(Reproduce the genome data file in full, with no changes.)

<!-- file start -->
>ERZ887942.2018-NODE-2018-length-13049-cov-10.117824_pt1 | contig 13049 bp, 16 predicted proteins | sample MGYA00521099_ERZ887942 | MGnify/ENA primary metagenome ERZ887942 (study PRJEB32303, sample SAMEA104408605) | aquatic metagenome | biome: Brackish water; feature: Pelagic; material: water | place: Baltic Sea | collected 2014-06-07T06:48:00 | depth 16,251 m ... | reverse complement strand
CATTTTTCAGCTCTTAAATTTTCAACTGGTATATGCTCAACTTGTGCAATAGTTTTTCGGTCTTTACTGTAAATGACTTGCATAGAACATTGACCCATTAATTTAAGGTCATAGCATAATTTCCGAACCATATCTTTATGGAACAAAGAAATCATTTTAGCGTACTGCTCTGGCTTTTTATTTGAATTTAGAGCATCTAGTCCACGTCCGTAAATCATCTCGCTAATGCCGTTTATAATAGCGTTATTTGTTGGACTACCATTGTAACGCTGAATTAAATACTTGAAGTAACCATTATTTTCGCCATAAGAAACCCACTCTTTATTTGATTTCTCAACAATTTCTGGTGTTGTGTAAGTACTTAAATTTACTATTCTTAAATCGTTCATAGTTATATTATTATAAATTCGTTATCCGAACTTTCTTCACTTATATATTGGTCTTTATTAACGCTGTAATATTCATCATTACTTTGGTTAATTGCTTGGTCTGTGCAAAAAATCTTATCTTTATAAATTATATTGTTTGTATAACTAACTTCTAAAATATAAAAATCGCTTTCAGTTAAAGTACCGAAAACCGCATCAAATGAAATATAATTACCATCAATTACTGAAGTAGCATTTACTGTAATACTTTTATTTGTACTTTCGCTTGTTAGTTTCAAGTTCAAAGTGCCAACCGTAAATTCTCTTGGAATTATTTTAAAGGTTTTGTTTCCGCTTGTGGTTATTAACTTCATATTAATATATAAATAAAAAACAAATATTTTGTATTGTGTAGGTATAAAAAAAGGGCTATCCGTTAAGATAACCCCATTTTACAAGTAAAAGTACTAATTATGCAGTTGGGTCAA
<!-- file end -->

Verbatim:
>ERZ887942.2018-NODE-2018-length-13049-cov-10.117824_pt1 | contig 13049 bp, 16 predicted proteins | sample MGYA00521099_ERZ887942 | MGnify/ENA primary metagenome ERZ887942 (study PRJEB32303, sample SAMEA104408605) | aquatic metagenome | biome: Brackish water; feature: Pelagic; material: water | place: Baltic Sea | collected 2014-06-07T06:48:00 | depth 16,251 m ... | reverse complement strand
CATTTTTCAGCTCTTAAATTTTCAACTGGTATATGCTCAACTTGTGCAATAGTTTTTCGGTCTTTACTGTAAATGACTTGCATAGAACATTGACCCATTAATTTAAGGTCATAGCATAATTTCCGAACCATATCTTTATGGAACAAAGAAATCATTTTAGCGTACTGCTCTGGCTTTTTATTTGAATTTAGAGCATCTAGTCCACGTCCGTAAATCATCTCGCTAATGCCGTTTATAATAGCGTTATTTGTTGGACTACCATTGTAACGCTGAATTAAATACTTGAAGTAACCATTATTTTCGCCATAAGAAACCCACTCTTTATTTGATTTCTCAACAATTTCTGGTGTTGTGTAAGTACTTAAATTTACTATTCTTAAATCGTTCATAGTTATATTATTATAAATTCGTTATCCGAACTTTCTTCACTTATATATTGGTCTTTATTAACGCTGTAATATTCATCATTACTTTGGTTAATTGCTTGGTCTGTGCAAAAAATCTTATCTTTATAAATTATATTGTTTGTATAACTAACTTCTAAAATATAAAAATCGCTTTCAGTTAAAGTACCGAAAACCGCATCAAATGAAATATAATTACCATCAATTACTGAAGTAGCATTTACTGTAATACTTTTATTTGTACTTTCGCTTGTTAGTTTCAAGTTCAAAGTGCCAACCGTAAATTCTCTTGGAATTATTTTAAAGGTTTTGTTTCCGCTTGTGGTTATTAACTTCATATTAATATATAAATAAAAAACAAATATTTTGTATTGTGTAGGTATAAAAAAAGGGCTATCCGTTAAGATAACCCCATTTTACAAGTAAAAGTACTAATTATGCAGTTGGGTCAA